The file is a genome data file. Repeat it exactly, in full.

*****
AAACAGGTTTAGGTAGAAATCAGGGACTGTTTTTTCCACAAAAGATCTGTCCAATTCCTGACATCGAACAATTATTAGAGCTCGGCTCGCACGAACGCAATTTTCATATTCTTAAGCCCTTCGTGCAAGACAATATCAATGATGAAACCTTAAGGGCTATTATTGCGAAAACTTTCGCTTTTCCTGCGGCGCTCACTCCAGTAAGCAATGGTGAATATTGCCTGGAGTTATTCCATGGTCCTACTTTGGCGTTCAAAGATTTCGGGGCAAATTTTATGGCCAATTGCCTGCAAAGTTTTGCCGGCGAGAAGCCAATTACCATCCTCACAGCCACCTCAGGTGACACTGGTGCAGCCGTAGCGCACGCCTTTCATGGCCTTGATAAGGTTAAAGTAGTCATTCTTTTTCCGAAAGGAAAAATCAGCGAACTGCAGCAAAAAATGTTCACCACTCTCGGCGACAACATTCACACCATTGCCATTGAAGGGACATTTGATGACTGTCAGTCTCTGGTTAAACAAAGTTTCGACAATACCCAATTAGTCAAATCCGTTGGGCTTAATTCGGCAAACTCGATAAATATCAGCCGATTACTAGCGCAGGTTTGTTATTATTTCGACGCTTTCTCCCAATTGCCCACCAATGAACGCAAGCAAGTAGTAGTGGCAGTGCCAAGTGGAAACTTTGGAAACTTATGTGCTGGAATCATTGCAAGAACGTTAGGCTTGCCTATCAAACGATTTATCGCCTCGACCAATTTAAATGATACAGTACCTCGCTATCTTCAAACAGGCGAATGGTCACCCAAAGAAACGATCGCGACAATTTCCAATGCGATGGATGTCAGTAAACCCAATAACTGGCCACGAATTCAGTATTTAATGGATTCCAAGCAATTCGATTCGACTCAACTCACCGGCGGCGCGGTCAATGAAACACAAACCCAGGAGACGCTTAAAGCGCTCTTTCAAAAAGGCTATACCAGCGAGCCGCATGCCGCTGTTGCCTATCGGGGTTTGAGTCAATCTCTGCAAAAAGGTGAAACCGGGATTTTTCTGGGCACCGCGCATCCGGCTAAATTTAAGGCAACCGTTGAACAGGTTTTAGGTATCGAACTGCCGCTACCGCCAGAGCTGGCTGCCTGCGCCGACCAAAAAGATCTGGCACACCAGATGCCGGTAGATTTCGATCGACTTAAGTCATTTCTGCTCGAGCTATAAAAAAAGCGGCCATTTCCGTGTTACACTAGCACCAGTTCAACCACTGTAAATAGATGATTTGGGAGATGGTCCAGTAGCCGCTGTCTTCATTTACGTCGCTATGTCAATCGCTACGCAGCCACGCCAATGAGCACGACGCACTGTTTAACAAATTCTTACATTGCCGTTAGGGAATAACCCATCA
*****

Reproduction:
AAACAGGTTTAGGTAGAAATCAGGGACTGTTTTTTCCACAAAAGATCTGTCCAATTCCTGACATCGAACAATTATTAGAGCTCGGCTCGCACGAACGCAATTTTCATATTCTTAAGCCCTTCGTGCAAGACAATATCAATGATGAAACCTTAAGGGCTATTATTGCGAAAACTTTCGCTTTTCCTGCGGCGCTCACTCCAGTAAGCAATGGTGAATATTGCCTGGAGTTATTCCATGGTCCTACTTTGGCGTTCAAAGATTTCGGGGCAAATTTTATGGCCAATTGCCTGCAAAGTTTTGCCGGCGAGAAGCCAATTACCATCCTCACAGCCACCTCAGGTGACACTGGTGCAGCCGTAGCGCACGCCTTTCATGGCCTTGATAAGGTTAAAGTAGTCATTCTTTTTCCGAAAGGAAAAATCAGCGAACTGCAGCAAAAAATGTTCACCACTCTCGGCGACAACATTCACACCATTGCCATTGAAGGGACATTTGATGACTGTCAGTCTCTGGTTAAACAAAGTTTCGACAATACCCAATTAGTCAAATCCGTTGGGCTTAATTCGGCAAACTCGATAAATATCAGCCGATTACTAGCGCAGGTTTGTTATTATTTCGACGCTTTCTCCCAATTGCCCACCAATGAACGCAAGCAAGTAGTAGTGGCAGTGCCAAGTGGAAACTTTGGAAACTTATGTGCTGGAATCATTGCAAGAACGTTAGGCTTGCCTATCAAACGATTTATCGCCTCGACCAATTTAAATGATACAGTACCTCGCTATCTTCAAACAGGCGAATGGTCACCCAAAGAAACGATCGCGACAATTTCCAATGCGATGGATGTCAGTAAACCCAATAACTGGCCACGAATTCAGTATTTAATGGATTCCAAGCAATTCGATTCGACTCAACTCACCGGCGGCGCGGTCAATGAAACACAAACCCAGGAGACGCTTAAAGCGCTCTTTCAAAAAGGCTATACCAGCGAGCCGCATGCCGCTGTTGCCTATCGGGGTTTGAGTCAATCTCTGCAAAAAGGTGAAACCGGGATTTTTCTGGGCACCGCGCATCCGGCTAAATTTAAGGCAACCGTTGAACAGGTTTTAGGTATCGAACTGCCGCTACCGCCAGAGCTGGCTGCCTGCGCCGACCAAAAAGATCTGGCACACCAGATGCCGGTAGATTTCGATCGACTTAAGTCATTTCTGCTCGAGCTATAAAAAAAGCGGCCATTTCCGTGTTACACTAGCACCAGTTCAACCACTGTAAATAGATGATTTGGGAGATGGTCCAGTAGCCGCTGTCTTCATTTACGTCGCTATGTCAATCGCTACGCAGCCACGCCAATGAGCACGACGCACTGTTTAACAAATTCTTACATTGCCGTTAGGGAATAACCCATCA